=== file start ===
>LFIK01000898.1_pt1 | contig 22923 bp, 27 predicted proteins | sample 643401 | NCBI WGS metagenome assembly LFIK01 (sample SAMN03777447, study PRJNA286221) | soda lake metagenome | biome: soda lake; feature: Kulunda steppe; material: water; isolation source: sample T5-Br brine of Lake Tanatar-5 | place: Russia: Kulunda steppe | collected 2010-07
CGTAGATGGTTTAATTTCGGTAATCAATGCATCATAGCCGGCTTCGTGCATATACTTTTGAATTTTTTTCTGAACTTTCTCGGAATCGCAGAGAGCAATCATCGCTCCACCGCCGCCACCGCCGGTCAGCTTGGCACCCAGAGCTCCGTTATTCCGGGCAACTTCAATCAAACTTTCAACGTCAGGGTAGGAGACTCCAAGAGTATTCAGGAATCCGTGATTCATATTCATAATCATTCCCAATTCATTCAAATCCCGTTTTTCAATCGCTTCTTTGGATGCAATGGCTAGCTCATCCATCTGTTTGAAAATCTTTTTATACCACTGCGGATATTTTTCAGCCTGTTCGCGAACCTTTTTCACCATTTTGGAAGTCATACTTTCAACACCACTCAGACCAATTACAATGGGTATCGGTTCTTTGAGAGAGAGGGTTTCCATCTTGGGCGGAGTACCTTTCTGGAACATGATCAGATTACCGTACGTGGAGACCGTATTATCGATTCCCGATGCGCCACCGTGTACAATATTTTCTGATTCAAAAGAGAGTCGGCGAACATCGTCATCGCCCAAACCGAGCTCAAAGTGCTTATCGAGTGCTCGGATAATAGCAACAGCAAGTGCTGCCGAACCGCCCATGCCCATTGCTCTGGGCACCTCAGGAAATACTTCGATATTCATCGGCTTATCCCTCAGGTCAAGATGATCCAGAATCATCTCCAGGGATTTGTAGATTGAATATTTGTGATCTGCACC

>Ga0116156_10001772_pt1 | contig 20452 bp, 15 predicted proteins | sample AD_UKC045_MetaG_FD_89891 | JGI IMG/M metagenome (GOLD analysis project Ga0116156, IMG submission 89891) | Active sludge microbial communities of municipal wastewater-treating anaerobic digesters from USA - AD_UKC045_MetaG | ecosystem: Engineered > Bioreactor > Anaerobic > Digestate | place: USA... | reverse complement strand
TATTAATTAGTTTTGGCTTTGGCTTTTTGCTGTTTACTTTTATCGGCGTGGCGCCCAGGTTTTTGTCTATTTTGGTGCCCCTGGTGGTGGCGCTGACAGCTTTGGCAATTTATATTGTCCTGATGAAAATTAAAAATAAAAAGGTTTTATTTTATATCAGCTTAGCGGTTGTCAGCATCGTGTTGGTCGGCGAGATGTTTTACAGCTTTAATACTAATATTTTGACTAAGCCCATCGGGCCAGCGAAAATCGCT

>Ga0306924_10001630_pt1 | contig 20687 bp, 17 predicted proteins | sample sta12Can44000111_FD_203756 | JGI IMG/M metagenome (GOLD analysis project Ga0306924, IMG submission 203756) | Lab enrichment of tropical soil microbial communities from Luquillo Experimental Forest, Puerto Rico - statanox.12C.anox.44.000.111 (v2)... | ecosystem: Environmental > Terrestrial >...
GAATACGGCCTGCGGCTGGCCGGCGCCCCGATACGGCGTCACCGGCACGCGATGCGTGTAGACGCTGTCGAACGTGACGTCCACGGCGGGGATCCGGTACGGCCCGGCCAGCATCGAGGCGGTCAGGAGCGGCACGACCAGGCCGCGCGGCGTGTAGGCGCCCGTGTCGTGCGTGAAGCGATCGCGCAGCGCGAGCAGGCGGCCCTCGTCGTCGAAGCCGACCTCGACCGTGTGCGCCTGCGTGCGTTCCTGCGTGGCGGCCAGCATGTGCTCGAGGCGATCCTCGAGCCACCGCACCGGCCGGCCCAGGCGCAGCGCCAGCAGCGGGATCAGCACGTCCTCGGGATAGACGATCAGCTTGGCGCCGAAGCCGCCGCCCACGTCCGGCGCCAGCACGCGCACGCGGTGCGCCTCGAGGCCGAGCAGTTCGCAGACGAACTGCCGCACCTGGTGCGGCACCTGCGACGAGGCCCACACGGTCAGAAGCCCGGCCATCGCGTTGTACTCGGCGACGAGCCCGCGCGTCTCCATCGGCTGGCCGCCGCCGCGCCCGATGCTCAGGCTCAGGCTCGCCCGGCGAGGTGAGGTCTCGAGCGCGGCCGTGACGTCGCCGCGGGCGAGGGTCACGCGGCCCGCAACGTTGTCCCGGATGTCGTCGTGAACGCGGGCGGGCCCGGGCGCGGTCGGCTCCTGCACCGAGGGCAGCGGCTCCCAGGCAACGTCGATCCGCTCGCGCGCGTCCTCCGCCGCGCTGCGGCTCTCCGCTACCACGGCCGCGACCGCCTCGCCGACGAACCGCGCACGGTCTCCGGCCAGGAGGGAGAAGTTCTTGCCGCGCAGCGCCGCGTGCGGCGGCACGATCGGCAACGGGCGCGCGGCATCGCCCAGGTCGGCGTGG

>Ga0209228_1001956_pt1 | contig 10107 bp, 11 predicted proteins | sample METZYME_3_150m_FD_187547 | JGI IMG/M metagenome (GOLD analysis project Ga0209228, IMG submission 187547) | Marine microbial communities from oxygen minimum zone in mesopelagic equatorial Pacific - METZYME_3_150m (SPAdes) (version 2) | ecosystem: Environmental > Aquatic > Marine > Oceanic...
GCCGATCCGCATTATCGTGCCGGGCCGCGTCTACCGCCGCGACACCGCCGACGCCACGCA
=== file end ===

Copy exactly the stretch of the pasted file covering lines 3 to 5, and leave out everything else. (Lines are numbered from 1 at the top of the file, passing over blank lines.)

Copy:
>Ga0116156_10001772_pt1 | contig 20452 bp, 15 predicted proteins | sample AD_UKC045_MetaG_FD_89891 | JGI IMG/M metagenome (GOLD analysis project Ga0116156, IMG submission 89891) | Active sludge microbial communities of municipal wastewater-treating anaerobic digesters from USA - AD_UKC045_MetaG | ecosystem: Engineered > Bioreactor > Anaerobic > Digestate | place: USA... | reverse complement strand
TATTAATTAGTTTTGGCTTTGGCTTTTTGCTGTTTACTTTTATCGGCGTGGCGCCCAGGTTTTTGTCTATTTTGGTGCCCCTGGTGGTGGCGCTGACAGCTTTGGCAATTTATATTGTCCTGATGAAAATTAAAAATAAAAAGGTTTTATTTTATATCAGCTTAGCGGTTGTCAGCATCGTGTTGGTCGGCGAGATGTTTTACAGCTTTAATACTAATATTTTGACTAAGCCCATCGGGCCAGCGAAAATCGCT

>Ga0306924_10001630_pt1 | contig 20687 bp, 17 predicted proteins | sample sta12Can44000111_FD_203756 | JGI IMG/M metagenome (GOLD analysis project Ga0306924, IMG submission 203756) | Lab enrichment of tropical soil microbial communities from Luquillo Experimental Forest, Puerto Rico - statanox.12C.anox.44.000.111 (v2)... | ecosystem: Environmental > Terrestrial >...